Computer-driven bots will become more human-feeling, to the point where the user can’t detect the difference, and will interact with either human agent or computer bot in roughly the same interaction paradigm.
His point is that chatbots will eventually become so slick at communicating that they’ll sound just like humans (which is funny, since saying things like ‘interaction paradigm’ makes him sound more than a little robotic). Irony aside, bot designers do generally agree that that’s the destination, and many go out of their way to make sure that people know they’re talking to a bot. They don’t want a scenario where someone thinks they’re chatting away to a human, only to find they’ve been communing with an algorithm all along.
But I think this is the wrong debate. I’ve been chatting to a bunch of robots recently, and they’re already better communicators than a lot of real people in business. The danger isn’t that bots don’t measure up, or that we can’t tell them apart from real people. It’s that chatbots’ conversational skills leave their human colleagues behind. Bots will end up being the better writers, and people will sound like robots.
Compare these two chats I had recently, one with a bot, and one with a human agent. Can you tell which was which? Which one strikes you as more natural and conversational?
The chat with a real person is the one on the right. It’s more formal, slightly awkward, and they weren’t very good at answering my question – which isn’t ideal considering what business they’re in.
When humans write at work, we often sound anything but natural. Business writing is famously cold, confusing and packed with incomprehensible jargon – and live chat agents are no exception. The days of hilariously bad live chat are (generally) past, but the fact that over 70 percent of people would rather solve a problem without having to talk to an agent at all suggests companies still aren’t getting it right.
The Bots Are Catching Us Up, Fast
At the moment, bots are pretty limited in what they can talk to you about. Most of them force you to pick from multiple options to keep the conversation moving (like the one above), and even the ones that can respond to actual typed questions can only give you pre-scripted answers. (Although experts are predicting that it won’t be long before they can give real answers that adapt to context.)
If your medium is a conversation then you better sound conversational But even with those limitations, the bots are pretty good at sounding human. Chatbot pioneers are fully tuned in to the need for bots to sound natural, because they understand that if your medium is a conversation then you better sound conversational. For that reason, lots of software designers start with the ‘personality’ of their bot before they even begin to write code. And they involve language experts at the scripting stage, who really understand the nuances of how conversation works.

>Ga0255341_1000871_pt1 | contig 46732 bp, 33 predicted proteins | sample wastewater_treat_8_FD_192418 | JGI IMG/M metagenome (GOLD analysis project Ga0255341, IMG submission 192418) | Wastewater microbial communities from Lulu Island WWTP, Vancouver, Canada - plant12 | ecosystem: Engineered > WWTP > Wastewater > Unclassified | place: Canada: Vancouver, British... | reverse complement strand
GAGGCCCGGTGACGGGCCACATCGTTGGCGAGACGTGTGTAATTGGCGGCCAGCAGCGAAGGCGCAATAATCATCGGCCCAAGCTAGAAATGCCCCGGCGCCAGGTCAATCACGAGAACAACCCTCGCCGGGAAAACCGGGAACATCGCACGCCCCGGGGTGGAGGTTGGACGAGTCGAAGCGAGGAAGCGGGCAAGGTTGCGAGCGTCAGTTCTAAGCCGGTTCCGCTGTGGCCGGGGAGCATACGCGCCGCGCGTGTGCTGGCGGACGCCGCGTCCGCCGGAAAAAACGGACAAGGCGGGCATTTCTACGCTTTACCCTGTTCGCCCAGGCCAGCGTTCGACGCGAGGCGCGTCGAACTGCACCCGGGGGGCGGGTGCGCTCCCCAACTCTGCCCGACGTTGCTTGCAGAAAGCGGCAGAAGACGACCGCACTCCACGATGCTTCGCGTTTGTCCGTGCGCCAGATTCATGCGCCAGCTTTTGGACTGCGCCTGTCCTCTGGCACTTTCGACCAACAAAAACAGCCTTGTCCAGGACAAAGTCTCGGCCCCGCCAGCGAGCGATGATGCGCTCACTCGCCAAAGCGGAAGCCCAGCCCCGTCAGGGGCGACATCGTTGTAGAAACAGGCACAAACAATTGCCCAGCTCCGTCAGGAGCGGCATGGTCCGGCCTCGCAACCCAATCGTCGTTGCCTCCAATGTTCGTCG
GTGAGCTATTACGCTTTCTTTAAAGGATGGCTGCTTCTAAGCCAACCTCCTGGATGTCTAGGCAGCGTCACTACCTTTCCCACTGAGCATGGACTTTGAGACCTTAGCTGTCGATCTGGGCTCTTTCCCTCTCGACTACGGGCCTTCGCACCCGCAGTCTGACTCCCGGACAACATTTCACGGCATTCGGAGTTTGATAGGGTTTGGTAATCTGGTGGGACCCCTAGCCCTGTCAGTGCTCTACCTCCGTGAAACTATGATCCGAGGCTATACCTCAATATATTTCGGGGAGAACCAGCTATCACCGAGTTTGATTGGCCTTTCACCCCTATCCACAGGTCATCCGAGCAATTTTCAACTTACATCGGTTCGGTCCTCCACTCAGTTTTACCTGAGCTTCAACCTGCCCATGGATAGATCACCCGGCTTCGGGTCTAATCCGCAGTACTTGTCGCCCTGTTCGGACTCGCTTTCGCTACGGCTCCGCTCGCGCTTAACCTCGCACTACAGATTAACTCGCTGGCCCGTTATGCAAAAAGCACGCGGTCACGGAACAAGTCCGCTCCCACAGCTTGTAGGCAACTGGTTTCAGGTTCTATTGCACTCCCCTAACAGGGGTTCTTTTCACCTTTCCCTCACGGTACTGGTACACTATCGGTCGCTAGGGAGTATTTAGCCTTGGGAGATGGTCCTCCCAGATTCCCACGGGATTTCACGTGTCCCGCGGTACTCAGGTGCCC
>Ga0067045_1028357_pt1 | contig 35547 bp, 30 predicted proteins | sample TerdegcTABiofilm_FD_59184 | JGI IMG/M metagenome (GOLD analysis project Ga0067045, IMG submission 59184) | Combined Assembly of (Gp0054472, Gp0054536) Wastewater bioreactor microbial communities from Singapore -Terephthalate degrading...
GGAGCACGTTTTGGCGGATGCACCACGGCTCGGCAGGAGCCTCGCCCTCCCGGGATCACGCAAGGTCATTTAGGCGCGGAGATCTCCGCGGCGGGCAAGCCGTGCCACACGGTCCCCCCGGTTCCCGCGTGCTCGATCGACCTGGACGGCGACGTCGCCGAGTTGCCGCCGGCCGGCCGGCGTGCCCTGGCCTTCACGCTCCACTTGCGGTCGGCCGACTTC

For brands with more distinctive personalities, that’s a bigger challenge. It’s not just about being natural. Their bots’ personalities have to reflect the quirks of the brand. We’ve been banging on for years about the importance of baking your tone of voice into everything you do, and forward-thinking companies are turning their bots into ambassadors – like DOM, the Domino’s Pizza Bot, who I spoke with the other day.
DOM sounds like Domino’s. He’s a bit irreverent, and makes pop culture references. (It does feel like Domino’s have missed a trick here though – it wouldn’t have taken much to give DOM a few things to say about his favourite pizza.)
These early adopters are showing how to balance the need for really effective communication with reflecting what the brand stands for. But as bots become cheaper and more common, companies have to be careful not to cut corners. People chat with chatbots – so clunky language won’t cut it.
Good Chatbots Need Better Humans
As bots deal with more and more everyday customer questions, your real live humans are going to be left to deal with the difficult ones. Only 29 percent of people think a bot will be able to handle complex problems, and no-one expects chatbots to take on everything (for the foreseeable future, anyway).
It’s pretty unlikely that someone who jumps from a chatbot to a human agent will do it because they’re getting everything they need from the conversation already. They’ll be trying to deal with knotty technical problems; they’ll be asking difficult questions; they’ll be frustrated – or just plain angry. That’s why bot designers recommend always keeping the option to switch from bot to human chat open.
In those moments of truth, when an already-frustrated customer gets shunted from a bot to a live agent, your people have to be great writers. Those high-pressure situations determine whether customers stick with you or run a mile. Some studies say as many as 91 percent of customers who’ve a bad experience won’t come back. But it’s when we’re dealing with complicated problems or giving bad news that our language tends to become stiffer and more awkward.
If you’ve got technical experts dealing with trickier customer questions, ask yourself: have you really given them the skills to blend their knowledge with empathy, and to write in a way that supports your values? Are they suffering from the curse of knowledge? Customers are more demanding than ever. So if you’re investing in a fancy chatbot, don’t neglect your humans. Their jobs are about to get much harder.